Are raw vegetables healthier than cooked ones?
Vegetables are healthy for you, but ever wonder if there are nutritional differences between raw and cooked vegetables? Does it matter how they are prepared?

Raw vegetables are often believed to be more beneficial than cooked ones because cooking causes significant changes to the chemical composition of vegetables; however, recent studies have shown that cooking can also have positive effects on the amount of nutrients that can be absorbed and utilized by the body. In fact, a study published last year in the Journal of Agricultural and Food Chemistry reported that cooking is beneficial for some vegetables by promoting the production antioxidant compounds.

In this study, Nicoletta Pellegrini and her co-authors investigated the effects of domestic cooking methods (boiling, microwaving, basket-steaming, oven-steaming) on the nutritional quality of broccoli, Brussels sprouts and cauliflower. In particular, they compared the levels of carotenoids, chlorphyll, glucosinolates, phenols, and ascorbic acid of cooked vegetables to raw vegetables.

Broccoli, Brussels sprouts, and cauliflower are known as Brassica vegetables (part of the Brassicaceae family) and are almost the sole source of glucosinolates in the human diet. Glucosinolates are beneficial as they increase the activity of enzymes that deactivate carcinogens.

The results of their study are shown in below:

Table 1. Influence of different cooking methods on the nutritional quality of Brassica vegetables (data interpreted from N. Pellegrini 2010).


1. Data show statistical importance but may not be representative of physiological importance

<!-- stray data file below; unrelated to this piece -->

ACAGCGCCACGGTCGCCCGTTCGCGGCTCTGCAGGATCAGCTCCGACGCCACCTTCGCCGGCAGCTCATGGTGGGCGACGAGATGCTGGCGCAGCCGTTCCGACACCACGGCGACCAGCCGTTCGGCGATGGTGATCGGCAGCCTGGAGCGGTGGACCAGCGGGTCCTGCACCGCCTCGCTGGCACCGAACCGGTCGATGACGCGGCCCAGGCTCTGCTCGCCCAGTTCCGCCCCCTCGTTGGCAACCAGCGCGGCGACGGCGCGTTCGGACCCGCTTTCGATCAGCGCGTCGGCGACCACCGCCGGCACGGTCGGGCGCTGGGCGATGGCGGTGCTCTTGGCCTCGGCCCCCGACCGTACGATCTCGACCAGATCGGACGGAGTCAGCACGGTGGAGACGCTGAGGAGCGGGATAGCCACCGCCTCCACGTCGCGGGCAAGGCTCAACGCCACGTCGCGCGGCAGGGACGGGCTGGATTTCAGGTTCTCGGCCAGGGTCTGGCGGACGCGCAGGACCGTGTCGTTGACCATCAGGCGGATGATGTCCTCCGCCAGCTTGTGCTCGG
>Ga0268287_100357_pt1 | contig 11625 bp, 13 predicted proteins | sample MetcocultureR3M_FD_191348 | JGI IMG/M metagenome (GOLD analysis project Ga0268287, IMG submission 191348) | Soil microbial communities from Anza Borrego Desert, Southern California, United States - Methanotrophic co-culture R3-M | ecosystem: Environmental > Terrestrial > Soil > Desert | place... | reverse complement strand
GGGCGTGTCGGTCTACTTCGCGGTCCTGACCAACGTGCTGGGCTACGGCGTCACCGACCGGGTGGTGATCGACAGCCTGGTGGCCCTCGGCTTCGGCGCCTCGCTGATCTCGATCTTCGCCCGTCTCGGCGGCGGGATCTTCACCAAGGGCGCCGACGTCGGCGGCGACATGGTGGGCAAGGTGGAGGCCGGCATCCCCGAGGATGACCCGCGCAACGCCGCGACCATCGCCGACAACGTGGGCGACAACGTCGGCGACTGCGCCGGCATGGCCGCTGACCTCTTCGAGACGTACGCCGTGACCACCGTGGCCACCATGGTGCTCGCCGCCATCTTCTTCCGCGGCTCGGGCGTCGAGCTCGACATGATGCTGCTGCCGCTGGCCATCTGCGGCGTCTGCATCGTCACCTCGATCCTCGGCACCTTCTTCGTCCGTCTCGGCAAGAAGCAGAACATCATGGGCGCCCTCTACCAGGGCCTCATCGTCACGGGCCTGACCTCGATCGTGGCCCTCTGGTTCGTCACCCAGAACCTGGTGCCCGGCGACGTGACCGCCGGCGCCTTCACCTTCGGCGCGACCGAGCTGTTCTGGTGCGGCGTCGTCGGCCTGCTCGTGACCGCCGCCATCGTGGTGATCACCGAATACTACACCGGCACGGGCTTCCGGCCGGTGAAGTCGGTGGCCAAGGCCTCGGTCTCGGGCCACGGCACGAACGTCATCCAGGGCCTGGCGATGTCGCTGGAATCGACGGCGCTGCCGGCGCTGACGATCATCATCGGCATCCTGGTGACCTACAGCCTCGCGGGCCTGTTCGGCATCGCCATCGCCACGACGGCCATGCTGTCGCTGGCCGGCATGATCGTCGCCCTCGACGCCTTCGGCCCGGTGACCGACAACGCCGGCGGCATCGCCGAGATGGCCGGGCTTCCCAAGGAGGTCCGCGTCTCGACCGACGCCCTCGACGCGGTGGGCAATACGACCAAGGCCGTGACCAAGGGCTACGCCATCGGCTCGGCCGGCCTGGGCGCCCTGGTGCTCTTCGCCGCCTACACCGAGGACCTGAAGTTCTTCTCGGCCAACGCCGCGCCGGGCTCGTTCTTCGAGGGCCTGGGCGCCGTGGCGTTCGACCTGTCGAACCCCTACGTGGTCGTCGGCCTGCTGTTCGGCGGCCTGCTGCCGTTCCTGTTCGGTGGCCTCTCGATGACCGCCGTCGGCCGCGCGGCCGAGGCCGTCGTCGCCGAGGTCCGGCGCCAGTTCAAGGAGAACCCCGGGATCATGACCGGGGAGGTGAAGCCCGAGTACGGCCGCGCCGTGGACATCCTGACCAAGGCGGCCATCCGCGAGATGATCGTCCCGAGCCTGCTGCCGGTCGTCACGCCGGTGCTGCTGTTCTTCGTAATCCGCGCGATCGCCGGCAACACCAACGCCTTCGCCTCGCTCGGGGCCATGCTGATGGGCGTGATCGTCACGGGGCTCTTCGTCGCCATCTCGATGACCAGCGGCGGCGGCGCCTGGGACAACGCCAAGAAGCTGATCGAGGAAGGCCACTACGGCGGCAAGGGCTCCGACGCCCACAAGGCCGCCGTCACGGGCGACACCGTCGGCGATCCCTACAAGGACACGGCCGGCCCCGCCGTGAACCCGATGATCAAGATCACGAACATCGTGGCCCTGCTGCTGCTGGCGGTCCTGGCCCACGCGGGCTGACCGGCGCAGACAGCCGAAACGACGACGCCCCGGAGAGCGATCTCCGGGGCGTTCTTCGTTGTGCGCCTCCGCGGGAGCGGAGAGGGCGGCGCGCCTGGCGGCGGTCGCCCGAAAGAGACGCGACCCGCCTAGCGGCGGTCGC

2. NC indicates there are no changes in the nutritional quality after cooking

3. + and – indicate an increase or decrease in content and the number of +’s and -’s indicate the relative increase/decrease

What these compounds are good for
The compounds listed above are considered phytochemicals, which are substances found in plant foods that may have health-promoting properties but are not essential. Specifically, carotenoids are phytochemicals that have antioxidative properties. Some are converted to vitamin A while others can decrease the risk of macular degeneration (i.e. lutein and zeaxanthin). Macular degeneration occurs from oxidative damage to cells in the macula, resulting in a decline of visual acuity and ultimately leads to blindness. Chlorophyll have potential antioxidative properties but have yet to be studied in detailed. Glucosinolates as discussed above have anticarcinogenic properties. Polyphenols (phenol compounds) have antioxidative effects and protect against the oxidation of low-density lipoprotein (LDL ) cholesterol. Antioxidative substances can reduce oxidative damage by neutralizing reactive oxygen molecules.

What it all means
The researchers of this study found that overall, cooking allows more nutrients to be released from within the vegetables. Furthermore, steam-cooking was found to be the best method for preserving or enhancing the nutritional quality of Brassica vegetables. Generally speaking steaming inactivates oxidative enzymes. Furthermore, nondirect contact with water to prevents solubilization of compounds. Thus more of the nutrients are retained in the vegetables and not leached into the cooking water. Regardless of cooking method, the bottom line is to incorporate vegetables into your diet–raw or cooked.  


L. A. Smolin and M. B. Grosvenor, Nutrition Science & Applications. USA: John Wiley & Sons, Inc., 2008

Pellegrini, N., Chiavaro, E., Gardana, C., Mazzeo, T., Contino, D., Gallo, M., Riso, P., Fogliano, V., & Porrini, M. (2010). Effect of Different Cooking Methods on Color, Phytochemical Concentration, and Antioxidant Capacity of Raw and Frozen Brassica Vegetables Journal of Agricultural and Food Chemistry, 58 (7), 4310-4321 DOI: 10.1021/jf904306r


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